Tuesday 25 June 2019

Building a business umpire as Hawk Eye profits hit €6.5m

Decisions: Hawk Eye is a key part of top GAA matches, including the recent All Ireland hurling final between Galway and Limerick
Decisions: Hawk Eye is a key part of top GAA matches, including the recent All Ireland hurling final between Galway and Limerick

Gordon Deegan

It's a big 'Tá' for the tech firm that decides questionable points in top GAA matches as Hawk Eye's pre-tax profits rose by 31pc to £5.87m (€6.5m) last year.

The technology has become an integral part of the big match occasions at Croke Park and Semple Stadium and the company's deal with the GAA has contributed to revenues rising by 44pc from £22.4m to £32.m in the 12 months to the end of March this year.

Hawk Eye Innovations Ltd more than doubled its revenues in the UK last year - from £3.84m to £9.05m - with revenues from 'Rest of world' rising from £18.55m to £23.15m.

In 2016, the GAA's use of Hawk Eye extended to Semple Stadium in Thurles.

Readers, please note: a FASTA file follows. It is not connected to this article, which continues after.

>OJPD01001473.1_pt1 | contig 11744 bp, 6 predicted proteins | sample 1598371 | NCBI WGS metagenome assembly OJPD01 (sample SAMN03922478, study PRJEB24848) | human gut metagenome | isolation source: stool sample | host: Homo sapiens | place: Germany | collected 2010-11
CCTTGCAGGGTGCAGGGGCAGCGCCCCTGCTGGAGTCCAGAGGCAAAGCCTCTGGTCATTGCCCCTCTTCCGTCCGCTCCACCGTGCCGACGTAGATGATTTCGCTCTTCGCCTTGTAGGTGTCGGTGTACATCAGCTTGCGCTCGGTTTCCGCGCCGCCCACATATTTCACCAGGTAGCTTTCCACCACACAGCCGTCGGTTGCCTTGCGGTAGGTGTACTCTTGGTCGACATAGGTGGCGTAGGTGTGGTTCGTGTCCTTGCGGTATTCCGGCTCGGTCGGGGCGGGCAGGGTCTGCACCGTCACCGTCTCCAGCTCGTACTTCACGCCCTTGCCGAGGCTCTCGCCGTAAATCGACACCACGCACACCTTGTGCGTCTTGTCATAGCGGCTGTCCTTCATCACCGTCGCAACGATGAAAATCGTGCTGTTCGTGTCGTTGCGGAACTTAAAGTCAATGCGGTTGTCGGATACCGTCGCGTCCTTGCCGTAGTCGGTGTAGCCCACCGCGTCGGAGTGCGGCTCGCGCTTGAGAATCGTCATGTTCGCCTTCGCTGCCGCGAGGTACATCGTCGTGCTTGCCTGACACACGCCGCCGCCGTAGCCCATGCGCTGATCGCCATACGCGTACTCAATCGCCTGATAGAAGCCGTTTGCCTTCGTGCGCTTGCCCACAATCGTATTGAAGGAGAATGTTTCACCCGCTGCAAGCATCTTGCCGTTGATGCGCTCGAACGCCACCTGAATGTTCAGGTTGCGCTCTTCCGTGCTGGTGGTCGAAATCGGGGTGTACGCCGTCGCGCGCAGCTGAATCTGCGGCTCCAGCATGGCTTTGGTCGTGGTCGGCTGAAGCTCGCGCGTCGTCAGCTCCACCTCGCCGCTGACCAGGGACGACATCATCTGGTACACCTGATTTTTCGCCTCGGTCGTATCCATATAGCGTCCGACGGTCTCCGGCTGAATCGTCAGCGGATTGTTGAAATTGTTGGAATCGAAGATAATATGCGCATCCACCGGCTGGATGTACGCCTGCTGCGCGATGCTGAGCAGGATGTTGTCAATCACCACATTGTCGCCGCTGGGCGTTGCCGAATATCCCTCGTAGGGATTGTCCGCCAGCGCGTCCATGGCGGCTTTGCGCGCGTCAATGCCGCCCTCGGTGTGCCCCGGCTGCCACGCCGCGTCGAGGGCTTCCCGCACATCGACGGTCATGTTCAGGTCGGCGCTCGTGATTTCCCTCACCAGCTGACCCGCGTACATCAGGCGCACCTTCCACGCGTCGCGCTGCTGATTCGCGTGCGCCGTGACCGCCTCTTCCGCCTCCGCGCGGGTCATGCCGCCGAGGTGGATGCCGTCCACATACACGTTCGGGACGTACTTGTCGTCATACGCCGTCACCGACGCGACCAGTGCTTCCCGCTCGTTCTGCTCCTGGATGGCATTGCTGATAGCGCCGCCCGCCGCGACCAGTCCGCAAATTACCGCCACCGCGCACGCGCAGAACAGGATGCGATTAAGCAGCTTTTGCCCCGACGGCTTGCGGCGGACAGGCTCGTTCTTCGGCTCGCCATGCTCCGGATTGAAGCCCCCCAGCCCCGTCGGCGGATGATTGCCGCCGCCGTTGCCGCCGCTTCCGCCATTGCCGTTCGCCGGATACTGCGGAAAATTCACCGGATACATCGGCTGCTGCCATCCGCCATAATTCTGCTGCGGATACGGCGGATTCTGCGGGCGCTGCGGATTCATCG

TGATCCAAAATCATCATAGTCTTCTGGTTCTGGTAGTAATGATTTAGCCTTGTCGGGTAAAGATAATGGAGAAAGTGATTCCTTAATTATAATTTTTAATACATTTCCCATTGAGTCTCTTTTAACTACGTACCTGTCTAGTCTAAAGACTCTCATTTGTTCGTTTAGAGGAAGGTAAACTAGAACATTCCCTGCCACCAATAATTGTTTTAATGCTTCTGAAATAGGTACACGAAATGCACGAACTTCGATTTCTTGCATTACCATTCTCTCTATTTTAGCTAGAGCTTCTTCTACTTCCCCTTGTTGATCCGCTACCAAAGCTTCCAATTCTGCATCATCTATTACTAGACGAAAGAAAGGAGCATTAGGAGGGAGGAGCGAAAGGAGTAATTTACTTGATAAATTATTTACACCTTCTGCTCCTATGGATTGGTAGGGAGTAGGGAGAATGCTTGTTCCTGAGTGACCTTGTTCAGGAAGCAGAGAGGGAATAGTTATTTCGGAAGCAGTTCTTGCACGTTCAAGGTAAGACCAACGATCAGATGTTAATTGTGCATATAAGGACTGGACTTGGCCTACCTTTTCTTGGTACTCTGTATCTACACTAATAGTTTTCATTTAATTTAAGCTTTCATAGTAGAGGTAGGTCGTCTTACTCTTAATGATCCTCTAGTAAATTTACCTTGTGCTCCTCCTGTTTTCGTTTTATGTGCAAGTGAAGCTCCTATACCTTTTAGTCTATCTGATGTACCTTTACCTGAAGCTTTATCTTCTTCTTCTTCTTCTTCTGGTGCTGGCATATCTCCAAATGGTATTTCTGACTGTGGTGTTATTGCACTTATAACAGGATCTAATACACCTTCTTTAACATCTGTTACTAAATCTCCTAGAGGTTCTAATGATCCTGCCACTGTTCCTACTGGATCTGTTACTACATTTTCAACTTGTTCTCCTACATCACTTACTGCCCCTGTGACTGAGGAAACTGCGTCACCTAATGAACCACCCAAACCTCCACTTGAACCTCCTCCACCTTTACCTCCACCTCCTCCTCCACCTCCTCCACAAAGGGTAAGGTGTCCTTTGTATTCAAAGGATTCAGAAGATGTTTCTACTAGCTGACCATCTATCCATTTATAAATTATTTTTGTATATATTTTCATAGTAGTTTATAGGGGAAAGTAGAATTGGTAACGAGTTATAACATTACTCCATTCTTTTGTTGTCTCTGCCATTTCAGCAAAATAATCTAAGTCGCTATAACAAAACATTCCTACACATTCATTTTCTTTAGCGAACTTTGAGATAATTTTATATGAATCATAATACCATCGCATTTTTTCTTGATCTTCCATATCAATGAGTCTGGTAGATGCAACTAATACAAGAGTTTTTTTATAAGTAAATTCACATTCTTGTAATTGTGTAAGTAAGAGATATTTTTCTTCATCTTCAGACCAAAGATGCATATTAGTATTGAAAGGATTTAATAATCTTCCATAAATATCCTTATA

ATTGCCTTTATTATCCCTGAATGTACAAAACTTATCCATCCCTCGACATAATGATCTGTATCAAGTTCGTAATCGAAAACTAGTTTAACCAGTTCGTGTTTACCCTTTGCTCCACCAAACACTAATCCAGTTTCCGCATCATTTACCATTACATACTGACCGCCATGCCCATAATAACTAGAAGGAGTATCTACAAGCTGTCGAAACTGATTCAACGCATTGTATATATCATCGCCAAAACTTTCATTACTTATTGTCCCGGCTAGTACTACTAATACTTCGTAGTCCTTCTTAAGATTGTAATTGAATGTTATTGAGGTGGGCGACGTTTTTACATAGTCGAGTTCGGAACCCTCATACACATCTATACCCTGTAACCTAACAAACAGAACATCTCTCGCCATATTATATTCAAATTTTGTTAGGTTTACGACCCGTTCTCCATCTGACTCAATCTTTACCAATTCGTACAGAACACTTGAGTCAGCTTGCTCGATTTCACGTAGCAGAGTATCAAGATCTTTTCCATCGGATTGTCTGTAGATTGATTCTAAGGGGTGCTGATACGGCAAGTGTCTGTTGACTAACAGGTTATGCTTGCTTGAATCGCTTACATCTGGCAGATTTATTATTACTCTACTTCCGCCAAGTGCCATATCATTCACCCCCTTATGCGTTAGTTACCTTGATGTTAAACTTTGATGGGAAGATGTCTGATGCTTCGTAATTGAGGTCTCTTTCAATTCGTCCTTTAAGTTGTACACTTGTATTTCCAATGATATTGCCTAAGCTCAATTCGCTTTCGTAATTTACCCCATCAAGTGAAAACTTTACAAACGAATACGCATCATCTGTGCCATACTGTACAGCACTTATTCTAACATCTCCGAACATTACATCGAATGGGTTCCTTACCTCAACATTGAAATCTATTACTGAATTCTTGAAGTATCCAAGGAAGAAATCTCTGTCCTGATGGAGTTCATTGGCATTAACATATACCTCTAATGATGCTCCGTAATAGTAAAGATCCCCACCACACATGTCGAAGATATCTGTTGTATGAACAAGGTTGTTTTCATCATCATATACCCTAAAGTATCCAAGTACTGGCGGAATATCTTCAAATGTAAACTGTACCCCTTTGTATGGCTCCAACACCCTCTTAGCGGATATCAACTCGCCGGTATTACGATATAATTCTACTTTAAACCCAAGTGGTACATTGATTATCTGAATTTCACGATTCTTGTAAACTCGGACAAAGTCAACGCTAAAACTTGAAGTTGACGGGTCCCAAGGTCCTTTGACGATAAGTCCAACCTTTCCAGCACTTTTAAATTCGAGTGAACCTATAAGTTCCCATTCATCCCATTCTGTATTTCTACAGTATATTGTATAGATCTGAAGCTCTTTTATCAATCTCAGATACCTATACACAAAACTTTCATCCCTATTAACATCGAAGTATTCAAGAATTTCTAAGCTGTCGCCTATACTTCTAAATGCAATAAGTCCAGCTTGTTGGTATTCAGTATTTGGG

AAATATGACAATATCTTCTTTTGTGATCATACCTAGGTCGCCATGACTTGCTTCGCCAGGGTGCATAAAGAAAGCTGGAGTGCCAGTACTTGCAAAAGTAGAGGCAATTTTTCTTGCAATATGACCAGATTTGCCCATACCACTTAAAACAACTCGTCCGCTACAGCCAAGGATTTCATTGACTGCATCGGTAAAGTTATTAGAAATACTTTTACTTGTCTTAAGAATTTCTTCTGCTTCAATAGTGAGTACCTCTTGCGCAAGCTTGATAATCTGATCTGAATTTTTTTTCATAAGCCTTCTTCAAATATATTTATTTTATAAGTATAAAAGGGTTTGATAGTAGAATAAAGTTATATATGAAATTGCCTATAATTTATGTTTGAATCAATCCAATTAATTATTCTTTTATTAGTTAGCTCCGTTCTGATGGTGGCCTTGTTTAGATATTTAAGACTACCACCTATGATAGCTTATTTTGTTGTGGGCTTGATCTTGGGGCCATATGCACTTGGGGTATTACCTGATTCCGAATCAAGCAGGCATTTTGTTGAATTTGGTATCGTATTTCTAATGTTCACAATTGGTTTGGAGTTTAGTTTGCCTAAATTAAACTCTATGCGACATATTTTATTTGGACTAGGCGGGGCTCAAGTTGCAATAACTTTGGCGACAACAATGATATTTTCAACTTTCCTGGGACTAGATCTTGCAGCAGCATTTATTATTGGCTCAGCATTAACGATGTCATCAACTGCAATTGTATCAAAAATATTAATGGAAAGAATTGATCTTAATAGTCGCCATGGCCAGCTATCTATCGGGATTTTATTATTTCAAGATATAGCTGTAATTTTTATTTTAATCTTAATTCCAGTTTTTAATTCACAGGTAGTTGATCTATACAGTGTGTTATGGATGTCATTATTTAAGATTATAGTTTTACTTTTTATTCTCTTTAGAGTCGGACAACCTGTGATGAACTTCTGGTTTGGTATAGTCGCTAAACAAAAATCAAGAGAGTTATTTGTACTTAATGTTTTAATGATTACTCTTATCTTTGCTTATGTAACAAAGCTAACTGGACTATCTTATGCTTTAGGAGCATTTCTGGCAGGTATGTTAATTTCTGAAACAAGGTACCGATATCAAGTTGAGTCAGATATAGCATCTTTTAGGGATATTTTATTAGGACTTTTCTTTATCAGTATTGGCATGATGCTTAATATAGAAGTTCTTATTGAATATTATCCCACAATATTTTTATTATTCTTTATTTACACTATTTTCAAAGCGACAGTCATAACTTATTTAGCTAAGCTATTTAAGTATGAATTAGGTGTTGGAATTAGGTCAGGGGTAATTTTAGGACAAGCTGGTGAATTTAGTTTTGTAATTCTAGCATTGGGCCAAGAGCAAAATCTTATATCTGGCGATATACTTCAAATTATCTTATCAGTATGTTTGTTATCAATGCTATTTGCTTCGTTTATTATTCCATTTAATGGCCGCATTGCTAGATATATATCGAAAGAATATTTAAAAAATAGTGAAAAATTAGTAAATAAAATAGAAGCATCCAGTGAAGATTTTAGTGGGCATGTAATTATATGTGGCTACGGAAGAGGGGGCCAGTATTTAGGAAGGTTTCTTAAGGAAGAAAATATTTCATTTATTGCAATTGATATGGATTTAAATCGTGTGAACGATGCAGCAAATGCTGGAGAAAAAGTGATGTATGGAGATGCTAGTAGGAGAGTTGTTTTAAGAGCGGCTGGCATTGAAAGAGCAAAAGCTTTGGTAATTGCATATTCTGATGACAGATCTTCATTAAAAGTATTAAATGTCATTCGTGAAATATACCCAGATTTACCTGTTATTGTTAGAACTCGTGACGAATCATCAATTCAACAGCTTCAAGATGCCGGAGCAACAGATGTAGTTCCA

First used to analyse decisions in cricket, Hawk Eye is now in over 20 sports. Every year it covers 20,000 games or events across 500-plus stadiums in over 90 countries.

According to the directors' report, the firm has had a successful year. "Revenue growth is mainly due to the winning of new contracts which also drive the small decline in gross profit margin," it said.

"In terms of profitability, the operating margin has remained relatively consistent showing that there is enhanced investment in our support service to facilitate sustainable growth."

During last year, the Sony- owned Hawk Eye's gross margin profit fell from 44pc to 40pc. The directors anticipate that the company will continue to trade profitably in 2019.

"This will be driven by the globalisation of the brand where the company will both sell our existing services, but also develop new offerings to a range of new customers and sports," the report said.

"Coupled with high operational standards the company hopes to replicate the success achieved in existing regions."

The Hawk Eye firm last year spent £1.5m on research and development. The profit takes account of non-cash depreciation costs of £2.6m.

The numbers employed rose from 176 to 224, while staff costs increased from £6.8m to £9.6m.

Irish Independent

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